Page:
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Our Results With CPI: Restraint Reduction and Client Empowerment

By Toby Estler | 2 comments
Our Results With CPI: Restraint Reduction and Client Empowerment
Whenever I ask new Telecare employees arriving at a CPI training for the first time what they anticipate the day is going to be about, the most common answers are a version of “learning physical holds,” “how to stay safe when a client attacks you,” and “how to defend yourself.”

When I ask them again at the end of the day what they are taking away, the answers are very different: “A whole new way of communicating with clients, and each other!” and “How to work effectively as a team so that everyone can feel safe—especially the clients.”

For me, as a CPI trainer, that is the power of CPI—that it can transform perspective through the Training Process.
 
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For 50 years, Telecare’s mission to “provide excellent services and systems of care for people with serious mental illness and complex needs” has been achieved through a wide variety of delivery systems.

Throughout all of these, a unifying culture is grounded in Telecare’s uniquely developed Recovery-Centered Clinical System (a “Power-With” approach rather than a “Power-Over” one). This dovetails well with CPI’s philosophy of using the least intrusive approach available.

At our location in Lakewood, WA, we provide acute psychiatric stabilization services at an in-patient 16-bed evaluation and treatment (E&T) center. Our average length of stay is two to three weeks and well over 90% of our clients come to us initially on an involuntary hold. This typically means that a crisis has occurred in the community and they have come to the attention of first responders and/or a designated mental health professional who has ordered an initial 72-hour hold.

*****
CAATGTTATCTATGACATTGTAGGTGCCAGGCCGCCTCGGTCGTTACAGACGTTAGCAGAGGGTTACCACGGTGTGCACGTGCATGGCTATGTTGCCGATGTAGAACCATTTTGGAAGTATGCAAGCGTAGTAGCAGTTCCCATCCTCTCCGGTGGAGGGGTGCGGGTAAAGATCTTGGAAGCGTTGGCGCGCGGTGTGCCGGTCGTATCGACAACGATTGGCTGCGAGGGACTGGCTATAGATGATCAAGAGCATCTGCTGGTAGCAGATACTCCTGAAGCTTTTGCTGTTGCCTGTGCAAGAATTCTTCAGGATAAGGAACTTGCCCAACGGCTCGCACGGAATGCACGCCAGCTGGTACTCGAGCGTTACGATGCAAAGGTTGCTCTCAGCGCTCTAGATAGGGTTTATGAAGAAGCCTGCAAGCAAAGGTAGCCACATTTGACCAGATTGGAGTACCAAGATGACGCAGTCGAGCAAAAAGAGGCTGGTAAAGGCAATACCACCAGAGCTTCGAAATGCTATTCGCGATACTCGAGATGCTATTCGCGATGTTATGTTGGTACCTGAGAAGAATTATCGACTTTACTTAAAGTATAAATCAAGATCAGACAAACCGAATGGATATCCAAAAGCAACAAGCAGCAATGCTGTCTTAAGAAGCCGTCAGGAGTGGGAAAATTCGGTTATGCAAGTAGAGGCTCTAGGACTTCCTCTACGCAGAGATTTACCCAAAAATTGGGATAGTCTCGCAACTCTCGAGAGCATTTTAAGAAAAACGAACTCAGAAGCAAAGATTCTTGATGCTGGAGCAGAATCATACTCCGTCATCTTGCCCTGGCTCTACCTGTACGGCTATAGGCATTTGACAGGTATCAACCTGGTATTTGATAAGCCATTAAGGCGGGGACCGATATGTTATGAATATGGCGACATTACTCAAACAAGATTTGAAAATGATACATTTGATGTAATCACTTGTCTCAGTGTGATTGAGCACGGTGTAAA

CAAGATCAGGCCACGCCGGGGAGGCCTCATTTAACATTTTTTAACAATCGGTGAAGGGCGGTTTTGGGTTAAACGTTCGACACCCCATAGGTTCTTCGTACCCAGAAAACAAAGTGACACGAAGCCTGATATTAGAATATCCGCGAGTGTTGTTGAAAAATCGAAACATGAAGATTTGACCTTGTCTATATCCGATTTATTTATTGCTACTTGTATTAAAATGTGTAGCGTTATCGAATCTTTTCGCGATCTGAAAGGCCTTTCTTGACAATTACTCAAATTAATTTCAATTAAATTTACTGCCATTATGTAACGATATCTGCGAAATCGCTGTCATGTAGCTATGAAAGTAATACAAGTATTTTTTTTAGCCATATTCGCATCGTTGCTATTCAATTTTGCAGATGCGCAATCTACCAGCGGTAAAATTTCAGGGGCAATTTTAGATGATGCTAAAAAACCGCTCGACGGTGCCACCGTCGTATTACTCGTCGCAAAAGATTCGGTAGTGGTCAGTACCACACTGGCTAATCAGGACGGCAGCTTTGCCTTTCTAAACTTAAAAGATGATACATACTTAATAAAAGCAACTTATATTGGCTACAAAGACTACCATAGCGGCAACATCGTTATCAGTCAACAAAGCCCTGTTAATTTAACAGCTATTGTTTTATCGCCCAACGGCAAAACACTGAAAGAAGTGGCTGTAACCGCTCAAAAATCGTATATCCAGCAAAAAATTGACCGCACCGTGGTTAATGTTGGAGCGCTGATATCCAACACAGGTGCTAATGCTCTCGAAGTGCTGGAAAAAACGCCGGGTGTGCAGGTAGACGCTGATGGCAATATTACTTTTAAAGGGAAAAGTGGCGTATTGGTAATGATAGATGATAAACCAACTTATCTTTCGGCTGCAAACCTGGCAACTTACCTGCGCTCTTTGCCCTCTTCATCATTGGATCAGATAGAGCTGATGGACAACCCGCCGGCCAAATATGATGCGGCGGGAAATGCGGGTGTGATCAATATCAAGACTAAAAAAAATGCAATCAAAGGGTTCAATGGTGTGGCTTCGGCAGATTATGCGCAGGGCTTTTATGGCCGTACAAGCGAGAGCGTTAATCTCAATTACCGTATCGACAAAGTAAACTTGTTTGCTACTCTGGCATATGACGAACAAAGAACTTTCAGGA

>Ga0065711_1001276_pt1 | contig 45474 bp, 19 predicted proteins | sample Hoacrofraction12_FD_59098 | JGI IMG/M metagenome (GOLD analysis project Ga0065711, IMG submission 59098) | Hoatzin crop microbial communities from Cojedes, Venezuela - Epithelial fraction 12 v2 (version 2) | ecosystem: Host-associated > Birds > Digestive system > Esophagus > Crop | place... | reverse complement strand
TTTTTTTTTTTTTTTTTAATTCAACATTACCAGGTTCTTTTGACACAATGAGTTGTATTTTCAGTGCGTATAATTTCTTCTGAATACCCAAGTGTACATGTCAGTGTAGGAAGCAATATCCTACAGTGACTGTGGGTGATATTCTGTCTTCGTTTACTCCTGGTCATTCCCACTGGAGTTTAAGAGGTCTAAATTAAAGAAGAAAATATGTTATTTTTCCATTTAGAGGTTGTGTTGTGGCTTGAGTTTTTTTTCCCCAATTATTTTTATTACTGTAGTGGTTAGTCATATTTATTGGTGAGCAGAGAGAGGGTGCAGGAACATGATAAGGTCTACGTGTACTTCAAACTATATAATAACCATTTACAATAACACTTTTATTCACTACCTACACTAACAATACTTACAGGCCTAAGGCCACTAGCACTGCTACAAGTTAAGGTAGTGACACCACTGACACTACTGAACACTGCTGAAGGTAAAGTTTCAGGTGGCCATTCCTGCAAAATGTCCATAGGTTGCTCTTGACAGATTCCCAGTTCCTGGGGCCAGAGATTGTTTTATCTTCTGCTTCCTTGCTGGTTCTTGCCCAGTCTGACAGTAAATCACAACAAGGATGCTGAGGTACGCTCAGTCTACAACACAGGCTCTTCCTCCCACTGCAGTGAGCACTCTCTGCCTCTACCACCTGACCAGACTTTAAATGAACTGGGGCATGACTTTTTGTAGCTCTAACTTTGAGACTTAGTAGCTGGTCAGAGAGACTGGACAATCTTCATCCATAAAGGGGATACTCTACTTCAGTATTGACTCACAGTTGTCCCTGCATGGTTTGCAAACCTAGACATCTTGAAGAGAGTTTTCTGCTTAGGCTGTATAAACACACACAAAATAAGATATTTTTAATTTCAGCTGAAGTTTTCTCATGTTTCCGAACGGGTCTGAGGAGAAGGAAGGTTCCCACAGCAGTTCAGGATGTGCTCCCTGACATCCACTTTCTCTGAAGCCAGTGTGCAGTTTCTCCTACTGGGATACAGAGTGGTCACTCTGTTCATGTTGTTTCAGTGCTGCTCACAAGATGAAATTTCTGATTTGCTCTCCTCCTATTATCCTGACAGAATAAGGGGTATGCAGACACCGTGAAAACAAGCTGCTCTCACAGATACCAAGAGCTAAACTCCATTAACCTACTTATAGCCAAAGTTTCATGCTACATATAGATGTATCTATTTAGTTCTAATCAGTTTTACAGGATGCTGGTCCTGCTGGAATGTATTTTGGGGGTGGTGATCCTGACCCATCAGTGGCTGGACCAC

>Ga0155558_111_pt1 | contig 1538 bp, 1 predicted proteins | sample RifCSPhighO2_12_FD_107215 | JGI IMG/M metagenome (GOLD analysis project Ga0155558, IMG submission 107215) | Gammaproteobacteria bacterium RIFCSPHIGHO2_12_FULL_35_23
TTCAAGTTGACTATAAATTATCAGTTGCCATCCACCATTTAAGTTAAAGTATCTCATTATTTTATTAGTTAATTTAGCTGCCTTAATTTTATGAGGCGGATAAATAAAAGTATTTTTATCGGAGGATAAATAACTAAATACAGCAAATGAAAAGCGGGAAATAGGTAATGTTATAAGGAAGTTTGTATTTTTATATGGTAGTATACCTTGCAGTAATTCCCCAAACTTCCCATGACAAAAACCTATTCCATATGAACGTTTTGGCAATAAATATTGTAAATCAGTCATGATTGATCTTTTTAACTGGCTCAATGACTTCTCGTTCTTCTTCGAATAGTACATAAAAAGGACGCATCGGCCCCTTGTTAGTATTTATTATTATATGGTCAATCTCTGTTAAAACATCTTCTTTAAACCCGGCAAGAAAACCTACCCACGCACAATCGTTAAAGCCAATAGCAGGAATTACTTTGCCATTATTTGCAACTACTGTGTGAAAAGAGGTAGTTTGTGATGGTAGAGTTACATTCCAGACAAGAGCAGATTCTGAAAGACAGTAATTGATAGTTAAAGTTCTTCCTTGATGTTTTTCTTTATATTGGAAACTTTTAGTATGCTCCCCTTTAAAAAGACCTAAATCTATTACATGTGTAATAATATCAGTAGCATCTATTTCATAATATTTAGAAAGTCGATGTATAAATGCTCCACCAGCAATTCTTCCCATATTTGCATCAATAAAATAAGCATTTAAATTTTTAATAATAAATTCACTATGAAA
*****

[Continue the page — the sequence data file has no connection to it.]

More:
Put more clearly, at the beginning of their stay, almost all our clients do not want to be here.
 

Understanding what our clients are going through


At the beginning of their stay, our clients are angry, feel disempowered, are in a locked (and nonsmoking) facility, and initially may be disconnected from family, friends, and community supports, who do not know where they are.

As if that wasn’t enough, many are experiencing hearing voices and/or visual hallucinations; they may be having thoughts of harming themselves or others; their thoughts may be largely fueled by fear—seeing the world and people around them as likely to hurt or harm them, leading to terror, panic, and impulsive, self-protective behaviors.

Confusion. Fear. Anger. Desperation. Hopelessness. Self-loathing. Shame. Disbelief.

A sense of having failed.

These make for a potentially explosive mix.

There is a long list of internal (thoughts, feelings, memories, flashbacks, etc.) and external (other people, hospital environment, treatment demands, etc.) factors that can propel someone who is already in a highly anxious state into a set of angry, frightened, and rageful behaviors very quickly.

As a result, we don’t have a designated “Safety Team.”

Instead, all of our staff are trained in every aspect of CPI’s Nonviolent Crisis Intervention® program, including the personal safety techniques and disengagement skills, because any of us may be called to use those skills at any moment.

Or perhaps I should say every moment.

Because every communication is an opportunity to build a safe relationship with another person, and the CPI perspective supports that.
 
Every #communication is an opportunity to build a safe relationship.


Strengthening our communication skills


Participants in our monthly trainings are often surprised by how much time is spent on communication skills. Almost two-thirds of the material is about engagement, assessment, and verbal intervention. Understanding the dynamics of an evolving crisis means that we can get ahead of it more often than not.

So when I ask participants in a training, “When do we start using our CPI training with clients?” the answer I’m looking for is, “As soon as someone arrives through the front door.”

And we are good at it.

Really good.

I see it happen every day. Our staff work diligently to build rapport with a person from the moment they arrive.